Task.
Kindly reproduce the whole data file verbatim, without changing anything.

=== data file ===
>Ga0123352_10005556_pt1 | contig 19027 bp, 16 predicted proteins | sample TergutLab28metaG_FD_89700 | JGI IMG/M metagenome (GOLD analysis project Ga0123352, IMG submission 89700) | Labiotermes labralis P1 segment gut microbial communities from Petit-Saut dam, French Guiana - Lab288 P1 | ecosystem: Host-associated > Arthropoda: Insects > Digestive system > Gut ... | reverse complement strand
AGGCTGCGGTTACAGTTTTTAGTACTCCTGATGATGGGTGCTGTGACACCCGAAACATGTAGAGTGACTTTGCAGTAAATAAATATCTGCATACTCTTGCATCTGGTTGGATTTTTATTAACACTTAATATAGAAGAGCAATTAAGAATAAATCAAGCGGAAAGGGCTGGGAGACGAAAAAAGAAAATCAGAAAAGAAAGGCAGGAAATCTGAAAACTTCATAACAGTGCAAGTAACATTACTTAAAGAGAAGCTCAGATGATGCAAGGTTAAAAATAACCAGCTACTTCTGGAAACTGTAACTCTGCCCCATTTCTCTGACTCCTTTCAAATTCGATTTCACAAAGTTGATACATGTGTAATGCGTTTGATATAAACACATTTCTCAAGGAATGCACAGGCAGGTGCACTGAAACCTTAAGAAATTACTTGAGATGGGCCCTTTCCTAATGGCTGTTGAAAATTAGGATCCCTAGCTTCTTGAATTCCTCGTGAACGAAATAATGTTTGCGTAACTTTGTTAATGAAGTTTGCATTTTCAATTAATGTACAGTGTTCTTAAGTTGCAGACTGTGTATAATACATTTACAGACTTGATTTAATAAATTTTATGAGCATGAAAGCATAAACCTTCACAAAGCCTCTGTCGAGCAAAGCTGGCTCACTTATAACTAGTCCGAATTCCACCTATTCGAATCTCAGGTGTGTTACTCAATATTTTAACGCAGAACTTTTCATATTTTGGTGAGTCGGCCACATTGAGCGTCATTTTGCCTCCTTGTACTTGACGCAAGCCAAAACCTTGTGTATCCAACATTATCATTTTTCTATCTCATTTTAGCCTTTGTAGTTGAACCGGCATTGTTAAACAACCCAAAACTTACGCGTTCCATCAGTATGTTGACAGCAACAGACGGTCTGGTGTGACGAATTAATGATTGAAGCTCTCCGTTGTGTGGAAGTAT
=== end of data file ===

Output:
>Ga0123352_10005556_pt1 | contig 19027 bp, 16 predicted proteins | sample TergutLab28metaG_FD_89700 | JGI IMG/M metagenome (GOLD analysis project Ga0123352, IMG submission 89700) | Labiotermes labralis P1 segment gut microbial communities from Petit-Saut dam, French Guiana - Lab288 P1 | ecosystem: Host-associated > Arthropoda: Insects > Digestive system > Gut ... | reverse complement strand
AGGCTGCGGTTACAGTTTTTAGTACTCCTGATGATGGGTGCTGTGACACCCGAAACATGTAGAGTGACTTTGCAGTAAATAAATATCTGCATACTCTTGCATCTGGTTGGATTTTTATTAACACTTAATATAGAAGAGCAATTAAGAATAAATCAAGCGGAAAGGGCTGGGAGACGAAAAAAGAAAATCAGAAAAGAAAGGCAGGAAATCTGAAAACTTCATAACAGTGCAAGTAACATTACTTAAAGAGAAGCTCAGATGATGCAAGGTTAAAAATAACCAGCTACTTCTGGAAACTGTAACTCTGCCCCATTTCTCTGACTCCTTTCAAATTCGATTTCACAAAGTTGATACATGTGTAATGCGTTTGATATAAACACATTTCTCAAGGAATGCACAGGCAGGTGCACTGAAACCTTAAGAAATTACTTGAGATGGGCCCTTTCCTAATGGCTGTTGAAAATTAGGATCCCTAGCTTCTTGAATTCCTCGTGAACGAAATAATGTTTGCGTAACTTTGTTAATGAAGTTTGCATTTTCAATTAATGTACAGTGTTCTTAAGTTGCAGACTGTGTATAATACATTTACAGACTTGATTTAATAAATTTTATGAGCATGAAAGCATAAACCTTCACAAAGCCTCTGTCGAGCAAAGCTGGCTCACTTATAACTAGTCCGAATTCCACCTATTCGAATCTCAGGTGTGTTACTCAATATTTTAACGCAGAACTTTTCATATTTTGGTGAGTCGGCCACATTGAGCGTCATTTTGCCTCCTTGTACTTGACGCAAGCCAAAACCTTGTGTATCCAACATTATCATTTTTCTATCTCATTTTAGCCTTTGTAGTTGAACCGGCATTGTTAAACAACCCAAAACTTACGCGTTCCATCAGTATGTTGACAGCAACAGACGGTCTGGTGTGACGAATTAATGATTGAAGCTCTCCGTTGTGTGGAAGTAT